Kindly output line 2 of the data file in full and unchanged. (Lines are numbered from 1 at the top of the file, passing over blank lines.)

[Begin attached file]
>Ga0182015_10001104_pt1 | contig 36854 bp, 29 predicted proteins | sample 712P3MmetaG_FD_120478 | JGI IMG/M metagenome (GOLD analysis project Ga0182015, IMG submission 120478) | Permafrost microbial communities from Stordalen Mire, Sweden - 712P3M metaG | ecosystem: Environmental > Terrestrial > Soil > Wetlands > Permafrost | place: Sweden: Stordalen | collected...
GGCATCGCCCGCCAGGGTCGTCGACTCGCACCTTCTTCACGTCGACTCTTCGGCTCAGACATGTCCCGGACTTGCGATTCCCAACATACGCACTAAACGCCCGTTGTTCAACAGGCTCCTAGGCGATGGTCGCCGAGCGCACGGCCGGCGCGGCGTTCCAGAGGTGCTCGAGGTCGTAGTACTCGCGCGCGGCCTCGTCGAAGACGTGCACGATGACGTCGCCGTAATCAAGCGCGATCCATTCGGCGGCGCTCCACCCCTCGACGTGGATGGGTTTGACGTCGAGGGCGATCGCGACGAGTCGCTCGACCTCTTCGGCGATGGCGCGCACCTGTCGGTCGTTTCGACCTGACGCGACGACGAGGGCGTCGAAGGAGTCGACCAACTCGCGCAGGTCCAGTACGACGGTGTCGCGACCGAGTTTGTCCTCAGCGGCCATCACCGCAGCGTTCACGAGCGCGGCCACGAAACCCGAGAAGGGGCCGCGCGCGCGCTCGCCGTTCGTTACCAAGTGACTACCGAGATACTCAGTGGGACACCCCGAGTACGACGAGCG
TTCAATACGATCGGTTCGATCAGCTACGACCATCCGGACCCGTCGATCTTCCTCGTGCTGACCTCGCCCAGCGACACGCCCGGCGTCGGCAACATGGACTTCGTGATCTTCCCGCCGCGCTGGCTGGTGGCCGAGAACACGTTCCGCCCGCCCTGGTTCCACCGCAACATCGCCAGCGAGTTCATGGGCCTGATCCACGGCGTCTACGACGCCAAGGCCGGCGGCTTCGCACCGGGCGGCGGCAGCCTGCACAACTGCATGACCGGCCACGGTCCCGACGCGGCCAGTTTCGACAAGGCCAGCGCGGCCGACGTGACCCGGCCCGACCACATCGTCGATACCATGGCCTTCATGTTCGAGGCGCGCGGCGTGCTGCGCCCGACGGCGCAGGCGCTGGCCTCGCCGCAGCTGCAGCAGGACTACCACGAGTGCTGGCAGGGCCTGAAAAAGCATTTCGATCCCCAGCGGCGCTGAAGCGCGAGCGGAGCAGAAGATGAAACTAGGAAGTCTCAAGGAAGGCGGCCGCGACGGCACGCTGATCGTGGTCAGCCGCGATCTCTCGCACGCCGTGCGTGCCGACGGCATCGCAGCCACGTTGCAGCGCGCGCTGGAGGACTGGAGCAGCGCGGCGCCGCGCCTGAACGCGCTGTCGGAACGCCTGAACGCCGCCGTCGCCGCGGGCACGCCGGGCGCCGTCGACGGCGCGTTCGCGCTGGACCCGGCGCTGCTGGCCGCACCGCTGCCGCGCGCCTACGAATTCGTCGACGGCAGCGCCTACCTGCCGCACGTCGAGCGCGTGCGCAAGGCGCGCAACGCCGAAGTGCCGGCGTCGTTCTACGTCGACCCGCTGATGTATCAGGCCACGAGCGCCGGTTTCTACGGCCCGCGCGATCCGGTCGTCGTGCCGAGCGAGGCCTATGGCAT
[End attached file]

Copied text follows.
GGCATCGCCCGCCAGGGTCGTCGACTCGCACCTTCTTCACGTCGACTCTTCGGCTCAGACATGTCCCGGACTTGCGATTCCCAACATACGCACTAAACGCCCGTTGTTCAACAGGCTCCTAGGCGATGGTCGCCGAGCGCACGGCCGGCGCGGCGTTCCAGAGGTGCTCGAGGTCGTAGTACTCGCGCGCGGCCTCGTCGAAGACGTGCACGATGACGTCGCCGTAATCAAGCGCGATCCATTCGGCGGCGCTCCACCCCTCGACGTGGATGGGTTTGACGTCGAGGGCGATCGCGACGAGTCGCTCGACCTCTTCGGCGATGGCGCGCACCTGTCGGTCGTTTCGACCTGACGCGACGACGAGGGCGTCGAAGGAGTCGACCAACTCGCGCAGGTCCAGTACGACGGTGTCGCGACCGAGTTTGTCCTCAGCGGCCATCACCGCAGCGTTCACGAGCGCGGCCACGAAACCCGAGAAGGGGCCGCGCGCGCGCTCGCCGTTCGTTACCAAGTGACTACCGAGATACTCAGTGGGACACCCCGAGTACGACGAGCG